Whether you are a fan of pine needle tea or want a home-based natural business, knowing how to harvest pine needles, and process and store them, is part of satisfying either goal. There are many pine needle uses in the landscape: weed repellent, mulch, soil acidifier, and even to line paths and stabilize soil. Read on for some tips on harvesting pine needles for edible, medicinal, or outdoor garden use.
Pine Needle Uses
Gardeners with pine trees in the yard may consider the debris from dropped needles a nuisance, however, these conifer leaves are actually useful in many different ways. Why should you harvest pine needles? The needles make excellent fire starters, flavoring for teas and vinegars, grill smoke to season meats, air fresheners, and, of course, mulch. They have many medicinal properties as well. Collecting pine needles and processing them correctly can help you harness any of these natural properties. Pine straw is often sold cleaned and bailed to use in the landscape. Care should be taken when collecting pine needles to keep them free of weeds and debris. Layers of the straw mulch will conserve moisture, enrich soil, and help reduce weed growth. They also help enhance the acidity of soil for such plants as hydrangea, azalea, and holly. The scent can help repel certain insect and animal pests from digging in the garden as well. Outside of garden use, a tea made from the leaves is not only delicious, but the scent can help clear sinuses. Cooled, the tea is used as a cleaner and deodorizer. The needles have antibacterial properties which can help fight certain skin diseases when used as a foot soak. These tree cast-offs are helpful in many household uses.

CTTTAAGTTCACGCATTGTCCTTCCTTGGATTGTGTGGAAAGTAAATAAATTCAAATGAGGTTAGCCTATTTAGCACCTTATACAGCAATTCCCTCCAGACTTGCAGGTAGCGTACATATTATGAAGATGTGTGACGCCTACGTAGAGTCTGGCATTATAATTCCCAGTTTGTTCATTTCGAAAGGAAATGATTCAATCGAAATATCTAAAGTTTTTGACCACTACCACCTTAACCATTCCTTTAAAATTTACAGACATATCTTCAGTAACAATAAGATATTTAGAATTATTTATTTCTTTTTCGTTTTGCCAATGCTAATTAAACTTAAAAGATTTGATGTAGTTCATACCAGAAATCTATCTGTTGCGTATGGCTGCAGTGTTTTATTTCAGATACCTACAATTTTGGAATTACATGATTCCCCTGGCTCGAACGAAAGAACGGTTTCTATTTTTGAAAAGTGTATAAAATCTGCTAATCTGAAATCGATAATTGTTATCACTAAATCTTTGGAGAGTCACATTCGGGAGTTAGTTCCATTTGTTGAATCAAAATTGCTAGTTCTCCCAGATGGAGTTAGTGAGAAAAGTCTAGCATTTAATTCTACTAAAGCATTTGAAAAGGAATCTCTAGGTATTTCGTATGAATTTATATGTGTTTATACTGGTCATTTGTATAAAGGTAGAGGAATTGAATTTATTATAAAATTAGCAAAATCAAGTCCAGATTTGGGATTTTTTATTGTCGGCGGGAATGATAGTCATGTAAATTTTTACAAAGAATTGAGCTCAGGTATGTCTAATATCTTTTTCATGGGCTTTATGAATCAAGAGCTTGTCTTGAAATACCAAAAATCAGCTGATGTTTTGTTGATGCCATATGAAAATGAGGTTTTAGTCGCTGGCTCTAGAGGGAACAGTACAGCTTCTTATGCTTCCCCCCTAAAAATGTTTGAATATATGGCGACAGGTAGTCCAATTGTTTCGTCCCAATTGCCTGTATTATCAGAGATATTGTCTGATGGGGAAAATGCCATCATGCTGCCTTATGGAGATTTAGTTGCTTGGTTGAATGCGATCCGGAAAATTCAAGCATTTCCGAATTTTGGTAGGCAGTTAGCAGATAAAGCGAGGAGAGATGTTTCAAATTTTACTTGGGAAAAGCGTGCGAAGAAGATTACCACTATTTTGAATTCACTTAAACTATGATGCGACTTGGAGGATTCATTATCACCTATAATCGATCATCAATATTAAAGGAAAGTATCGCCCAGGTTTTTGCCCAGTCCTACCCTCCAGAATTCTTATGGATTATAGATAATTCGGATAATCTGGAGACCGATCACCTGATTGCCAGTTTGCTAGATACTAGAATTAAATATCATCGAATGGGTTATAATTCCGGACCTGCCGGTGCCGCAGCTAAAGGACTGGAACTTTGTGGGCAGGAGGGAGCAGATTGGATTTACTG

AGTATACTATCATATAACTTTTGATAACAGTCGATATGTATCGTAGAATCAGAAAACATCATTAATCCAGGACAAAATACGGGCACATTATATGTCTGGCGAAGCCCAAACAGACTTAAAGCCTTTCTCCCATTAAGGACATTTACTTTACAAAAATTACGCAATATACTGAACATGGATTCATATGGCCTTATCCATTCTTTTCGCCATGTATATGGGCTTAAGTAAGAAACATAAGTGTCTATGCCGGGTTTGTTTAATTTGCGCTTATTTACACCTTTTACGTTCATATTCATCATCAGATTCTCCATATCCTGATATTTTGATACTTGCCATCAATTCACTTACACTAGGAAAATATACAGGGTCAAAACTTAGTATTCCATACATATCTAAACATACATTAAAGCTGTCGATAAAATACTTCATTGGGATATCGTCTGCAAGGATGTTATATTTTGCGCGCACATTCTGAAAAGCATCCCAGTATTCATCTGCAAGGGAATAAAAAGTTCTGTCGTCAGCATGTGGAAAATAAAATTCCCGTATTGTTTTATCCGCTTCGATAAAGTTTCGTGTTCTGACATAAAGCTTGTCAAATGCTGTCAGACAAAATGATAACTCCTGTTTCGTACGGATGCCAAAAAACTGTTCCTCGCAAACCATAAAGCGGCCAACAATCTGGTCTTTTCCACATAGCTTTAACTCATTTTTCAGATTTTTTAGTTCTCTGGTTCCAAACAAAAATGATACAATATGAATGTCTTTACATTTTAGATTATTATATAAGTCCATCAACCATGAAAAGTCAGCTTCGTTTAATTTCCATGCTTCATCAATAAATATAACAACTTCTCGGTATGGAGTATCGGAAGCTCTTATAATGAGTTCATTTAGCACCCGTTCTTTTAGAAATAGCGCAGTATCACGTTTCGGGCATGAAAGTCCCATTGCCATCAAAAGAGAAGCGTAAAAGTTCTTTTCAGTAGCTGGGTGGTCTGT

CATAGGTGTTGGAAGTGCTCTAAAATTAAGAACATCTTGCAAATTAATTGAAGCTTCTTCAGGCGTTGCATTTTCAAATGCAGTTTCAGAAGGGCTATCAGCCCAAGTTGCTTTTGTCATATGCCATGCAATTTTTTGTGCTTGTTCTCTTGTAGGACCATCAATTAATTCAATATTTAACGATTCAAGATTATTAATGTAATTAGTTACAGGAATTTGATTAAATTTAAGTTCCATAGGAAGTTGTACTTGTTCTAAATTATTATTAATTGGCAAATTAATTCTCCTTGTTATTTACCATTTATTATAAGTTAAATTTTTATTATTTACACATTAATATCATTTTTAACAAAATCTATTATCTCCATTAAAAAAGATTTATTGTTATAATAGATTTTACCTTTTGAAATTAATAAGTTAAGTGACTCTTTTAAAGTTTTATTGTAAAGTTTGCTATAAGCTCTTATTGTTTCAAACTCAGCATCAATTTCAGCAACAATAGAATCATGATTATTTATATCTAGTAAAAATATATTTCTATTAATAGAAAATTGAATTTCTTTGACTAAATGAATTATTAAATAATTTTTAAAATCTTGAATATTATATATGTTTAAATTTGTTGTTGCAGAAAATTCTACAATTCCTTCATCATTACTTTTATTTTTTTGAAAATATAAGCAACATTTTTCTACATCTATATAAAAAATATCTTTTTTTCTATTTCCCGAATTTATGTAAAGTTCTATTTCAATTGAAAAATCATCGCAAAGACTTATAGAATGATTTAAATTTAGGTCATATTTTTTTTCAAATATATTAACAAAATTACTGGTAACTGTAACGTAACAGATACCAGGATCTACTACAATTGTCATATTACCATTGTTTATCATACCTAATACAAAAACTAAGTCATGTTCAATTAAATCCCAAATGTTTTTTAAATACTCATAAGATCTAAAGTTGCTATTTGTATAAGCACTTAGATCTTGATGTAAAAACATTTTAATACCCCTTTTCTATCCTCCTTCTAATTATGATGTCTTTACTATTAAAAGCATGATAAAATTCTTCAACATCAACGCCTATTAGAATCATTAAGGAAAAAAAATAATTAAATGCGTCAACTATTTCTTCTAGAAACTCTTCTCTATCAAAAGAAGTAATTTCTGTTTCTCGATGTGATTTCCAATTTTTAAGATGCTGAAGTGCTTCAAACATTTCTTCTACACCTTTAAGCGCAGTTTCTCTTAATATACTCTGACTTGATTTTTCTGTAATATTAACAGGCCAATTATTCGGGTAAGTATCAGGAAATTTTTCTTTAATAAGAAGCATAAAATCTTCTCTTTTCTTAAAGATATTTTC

How to Harvest Pine Needles
If you plan on making pine mulch, keep the area under the trees free of weeds and other debris. That way when you rake up the needles, they will be relatively clean, as the plants shed between August and January. Pine needles break down slowly and can be used as a mulch but also to line paths and don't need replacing as often as other organic amendments. Leave some of the needles as a bed around the tree roots to help nourish the trees and prevent moisture loss and excessive weeds. Spread out the needles to let them dry if they will be bailed for storage or for sale. For instant use, just move the needles to the location where they will be needed and spread a thick layer. When harvesting pine needles, consider their purpose – not all needles have to come strictly from pines. For teas, it’s best to harvest needles fresh from the tree, and few trees are better than Douglas fir. The needles are high in Vitamin C and make a healing soak for arthritis. Spruce tea is also tasty and can be made into a zingy beer. Redwood needles have antimicrobial properties that may be beneficial when treating colds and flu. Just remember to ascertain whether trees were treated with chemicals and avoid those which were, especially for consumption purposes. If you want pine straw for mulch, the type of tree isn't as important, but blue spruce needles are very sharp and make barefoot trekking a painful journey. Any pine, however, makes excellent garden amendments.
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Bonnie Grant is a professional landscaper with a Certification in Urban Gardening. She has been gardening and writing for 15 years. A former professional chef, she has a passion for edible landscaping.
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